As It Happens

'People are afraid to speak up': Wet'suwet'en member defends her support for pipeline

Bonnie George is a Wet'suwet'en member of B.C.'s Witset First Nation. She speaks with As It Happens host Carol Off about her support for the Coastal GasLink pipeline.

Bonnie George used to work for Coastal GasLink, which is building the 670-kilometre pipeline in B.C.

Bonnie George supports the Coastal GasLink project that has sparked protests this week across Canada. (Submitted by Bonnie George)
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Transcript

A Wet'suwet'en woman says people in her community who have spoken up in support of a controversial pipeline project in B.C. have been bullied and called traitors. 

Bonnie Georgie is a member of the Witset First Nation and a former Coastal GasLink employee. She supports her former employer's 670-kilometre natural gas pipeline plan, despite protests across the country in support of Wet'suwet'en hereditary chiefs who oppose it. 

All 20 elected band councils along the pipeline route, including Wet'suwet'en councils, have signed benefits agreements with Coastal GasLink. However, the Wet'suwet'en hereditary chiefs who oppose the pipeline say those councils were established by the Indian Act and only have authority over reserve lands.

George spoke with As It Happens host Carol Off on Tuesday. Here's part of that conversation.

How much support is there in Witset First Nation … for this project?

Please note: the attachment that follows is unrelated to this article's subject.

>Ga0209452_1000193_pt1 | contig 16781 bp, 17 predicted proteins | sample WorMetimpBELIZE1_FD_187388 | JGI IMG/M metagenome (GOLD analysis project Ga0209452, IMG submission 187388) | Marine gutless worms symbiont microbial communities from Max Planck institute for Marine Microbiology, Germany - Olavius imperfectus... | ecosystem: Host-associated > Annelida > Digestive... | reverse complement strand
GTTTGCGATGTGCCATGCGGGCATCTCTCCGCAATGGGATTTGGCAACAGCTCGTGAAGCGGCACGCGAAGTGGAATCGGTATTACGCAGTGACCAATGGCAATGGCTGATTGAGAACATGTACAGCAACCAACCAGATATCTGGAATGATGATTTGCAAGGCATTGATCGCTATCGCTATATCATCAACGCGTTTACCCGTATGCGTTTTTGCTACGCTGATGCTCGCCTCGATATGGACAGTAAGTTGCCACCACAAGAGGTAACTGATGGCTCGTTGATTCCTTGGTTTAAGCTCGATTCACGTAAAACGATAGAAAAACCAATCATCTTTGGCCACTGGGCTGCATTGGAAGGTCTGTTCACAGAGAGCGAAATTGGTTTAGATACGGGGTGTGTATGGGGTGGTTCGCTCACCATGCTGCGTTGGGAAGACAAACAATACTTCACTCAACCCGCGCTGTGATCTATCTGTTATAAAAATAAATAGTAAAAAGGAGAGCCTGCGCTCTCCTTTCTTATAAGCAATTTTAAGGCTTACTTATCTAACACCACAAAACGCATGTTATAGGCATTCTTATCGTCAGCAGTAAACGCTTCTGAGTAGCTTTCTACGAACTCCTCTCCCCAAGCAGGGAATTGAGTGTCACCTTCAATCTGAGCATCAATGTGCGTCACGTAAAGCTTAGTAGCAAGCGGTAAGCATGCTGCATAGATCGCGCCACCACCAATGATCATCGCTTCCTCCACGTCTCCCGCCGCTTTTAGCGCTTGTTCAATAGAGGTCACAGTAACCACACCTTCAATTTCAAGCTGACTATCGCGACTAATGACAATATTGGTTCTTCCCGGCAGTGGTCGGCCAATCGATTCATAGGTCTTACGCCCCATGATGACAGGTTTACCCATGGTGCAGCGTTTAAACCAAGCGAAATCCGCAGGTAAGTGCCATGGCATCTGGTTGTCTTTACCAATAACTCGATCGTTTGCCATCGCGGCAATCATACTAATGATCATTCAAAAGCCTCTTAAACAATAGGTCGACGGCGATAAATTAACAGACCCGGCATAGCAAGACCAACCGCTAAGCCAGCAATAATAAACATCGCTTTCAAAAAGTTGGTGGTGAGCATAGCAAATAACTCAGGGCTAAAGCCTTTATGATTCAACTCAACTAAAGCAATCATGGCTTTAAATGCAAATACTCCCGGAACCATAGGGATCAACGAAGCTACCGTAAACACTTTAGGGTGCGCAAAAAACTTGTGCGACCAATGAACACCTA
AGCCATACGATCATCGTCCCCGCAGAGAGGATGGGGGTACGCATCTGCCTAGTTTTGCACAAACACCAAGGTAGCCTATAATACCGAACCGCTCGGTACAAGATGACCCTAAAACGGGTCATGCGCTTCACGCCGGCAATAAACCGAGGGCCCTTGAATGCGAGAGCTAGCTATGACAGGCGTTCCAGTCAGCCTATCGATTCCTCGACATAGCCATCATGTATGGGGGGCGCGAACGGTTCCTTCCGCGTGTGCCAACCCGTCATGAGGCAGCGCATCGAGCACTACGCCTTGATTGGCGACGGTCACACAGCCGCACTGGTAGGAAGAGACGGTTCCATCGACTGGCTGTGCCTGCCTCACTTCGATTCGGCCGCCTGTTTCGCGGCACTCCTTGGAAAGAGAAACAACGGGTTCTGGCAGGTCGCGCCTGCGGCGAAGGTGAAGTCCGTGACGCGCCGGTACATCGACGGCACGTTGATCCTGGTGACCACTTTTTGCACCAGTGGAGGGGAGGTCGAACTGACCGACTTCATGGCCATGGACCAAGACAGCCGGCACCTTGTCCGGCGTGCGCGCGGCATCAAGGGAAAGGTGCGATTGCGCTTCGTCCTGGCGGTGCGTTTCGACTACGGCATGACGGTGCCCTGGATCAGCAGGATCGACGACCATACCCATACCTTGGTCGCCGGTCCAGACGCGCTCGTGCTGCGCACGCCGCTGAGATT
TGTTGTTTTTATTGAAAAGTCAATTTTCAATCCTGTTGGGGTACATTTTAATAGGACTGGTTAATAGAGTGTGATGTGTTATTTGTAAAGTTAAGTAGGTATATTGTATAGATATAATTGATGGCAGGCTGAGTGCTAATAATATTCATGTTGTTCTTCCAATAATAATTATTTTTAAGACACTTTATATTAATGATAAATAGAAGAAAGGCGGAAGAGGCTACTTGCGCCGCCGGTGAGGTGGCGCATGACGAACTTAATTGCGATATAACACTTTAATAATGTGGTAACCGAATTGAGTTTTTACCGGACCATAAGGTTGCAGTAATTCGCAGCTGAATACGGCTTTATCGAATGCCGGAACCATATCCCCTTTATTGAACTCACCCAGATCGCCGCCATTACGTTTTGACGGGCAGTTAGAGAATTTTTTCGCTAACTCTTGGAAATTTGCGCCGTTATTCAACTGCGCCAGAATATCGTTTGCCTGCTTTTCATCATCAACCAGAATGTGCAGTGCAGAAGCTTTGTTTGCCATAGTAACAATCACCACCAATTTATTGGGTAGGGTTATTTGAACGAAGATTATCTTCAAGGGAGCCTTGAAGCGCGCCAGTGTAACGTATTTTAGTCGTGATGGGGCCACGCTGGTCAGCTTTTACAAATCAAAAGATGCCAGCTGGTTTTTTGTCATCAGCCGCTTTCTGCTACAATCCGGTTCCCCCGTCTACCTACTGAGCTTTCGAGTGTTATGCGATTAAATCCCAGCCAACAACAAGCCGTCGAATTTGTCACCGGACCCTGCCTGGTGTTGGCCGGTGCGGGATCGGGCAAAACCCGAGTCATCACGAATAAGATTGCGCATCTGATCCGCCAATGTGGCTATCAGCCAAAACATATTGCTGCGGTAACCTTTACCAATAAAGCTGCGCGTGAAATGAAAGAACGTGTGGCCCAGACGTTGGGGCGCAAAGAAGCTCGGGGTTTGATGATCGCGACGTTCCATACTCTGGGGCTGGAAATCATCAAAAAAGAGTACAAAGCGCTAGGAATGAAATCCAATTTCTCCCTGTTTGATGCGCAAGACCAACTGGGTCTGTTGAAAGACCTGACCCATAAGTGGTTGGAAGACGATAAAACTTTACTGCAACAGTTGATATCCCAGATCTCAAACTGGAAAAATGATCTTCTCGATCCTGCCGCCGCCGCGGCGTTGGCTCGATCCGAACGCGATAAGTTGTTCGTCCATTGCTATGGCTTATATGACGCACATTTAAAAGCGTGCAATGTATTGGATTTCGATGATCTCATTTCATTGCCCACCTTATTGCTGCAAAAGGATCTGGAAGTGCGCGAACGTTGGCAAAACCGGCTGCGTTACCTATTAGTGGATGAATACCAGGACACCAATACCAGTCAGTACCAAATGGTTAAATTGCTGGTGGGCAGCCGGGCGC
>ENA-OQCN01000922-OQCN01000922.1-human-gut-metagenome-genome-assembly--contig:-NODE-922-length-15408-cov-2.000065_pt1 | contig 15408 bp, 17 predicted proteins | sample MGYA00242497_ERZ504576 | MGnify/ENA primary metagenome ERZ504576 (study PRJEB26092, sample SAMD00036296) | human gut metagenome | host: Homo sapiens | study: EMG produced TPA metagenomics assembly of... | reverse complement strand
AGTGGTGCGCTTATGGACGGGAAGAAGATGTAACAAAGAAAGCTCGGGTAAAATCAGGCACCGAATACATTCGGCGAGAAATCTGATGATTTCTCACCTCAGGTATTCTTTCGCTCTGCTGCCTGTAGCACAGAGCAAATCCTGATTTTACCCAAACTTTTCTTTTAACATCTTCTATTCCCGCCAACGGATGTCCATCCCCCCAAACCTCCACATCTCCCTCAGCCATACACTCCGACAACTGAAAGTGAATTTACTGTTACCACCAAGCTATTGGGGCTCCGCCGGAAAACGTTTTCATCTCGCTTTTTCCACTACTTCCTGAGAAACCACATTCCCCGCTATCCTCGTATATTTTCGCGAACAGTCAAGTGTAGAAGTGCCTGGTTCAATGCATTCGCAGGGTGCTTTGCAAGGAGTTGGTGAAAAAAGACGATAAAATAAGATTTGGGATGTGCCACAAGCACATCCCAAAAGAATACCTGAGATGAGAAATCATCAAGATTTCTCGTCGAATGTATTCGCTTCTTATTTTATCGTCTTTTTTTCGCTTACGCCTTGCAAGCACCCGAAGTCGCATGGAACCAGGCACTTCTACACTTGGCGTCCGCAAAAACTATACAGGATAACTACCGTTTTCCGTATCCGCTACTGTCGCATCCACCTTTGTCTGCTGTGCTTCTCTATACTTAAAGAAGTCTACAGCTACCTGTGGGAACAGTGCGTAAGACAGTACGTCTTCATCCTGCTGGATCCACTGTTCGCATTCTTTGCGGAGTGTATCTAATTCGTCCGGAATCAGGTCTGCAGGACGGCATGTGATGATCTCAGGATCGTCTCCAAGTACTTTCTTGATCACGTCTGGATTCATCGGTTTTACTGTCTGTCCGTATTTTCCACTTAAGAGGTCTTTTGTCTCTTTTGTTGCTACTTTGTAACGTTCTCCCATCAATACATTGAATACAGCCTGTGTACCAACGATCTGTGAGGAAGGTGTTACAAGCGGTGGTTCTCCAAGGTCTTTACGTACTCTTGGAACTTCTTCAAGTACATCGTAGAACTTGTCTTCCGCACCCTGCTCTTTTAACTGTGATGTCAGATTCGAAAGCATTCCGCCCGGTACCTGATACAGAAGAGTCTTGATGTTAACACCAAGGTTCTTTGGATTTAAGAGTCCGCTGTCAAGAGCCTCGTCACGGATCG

There's quite a bit of support for this project. But people are afraid to speak up because, in the past few years, people that [have] spoken up were either ostracized … ridiculed, bullied, harassed, threatened, and being called a traitor — a sellout.

Even with me accepting [an] employment contract with Coastal GasLink, I was called a traitor and I was just totally, you know, bullied on social media and so on.

People are afraid to speak up. 

There's a small group of members from the Wet'suwet'en Nation that doesn't support the projects. 

Indigenous youth rally outside the B.C. Legislature in protest of the police action enforcing the injunction against the Coastal GasLink pipeline blockaders on Wet'suwet'en land. (Michael McArthur/CBC)

But Witset Band Council is among those 20 First Nation band councils who have given their support to the Coastal GasLink project. The argument back has been, "Well, you know, were people on side with that?" The members of those First Nations, did they support it? ... What did Witset Band Council do to consult or to say that they actually have the support of the people in your community?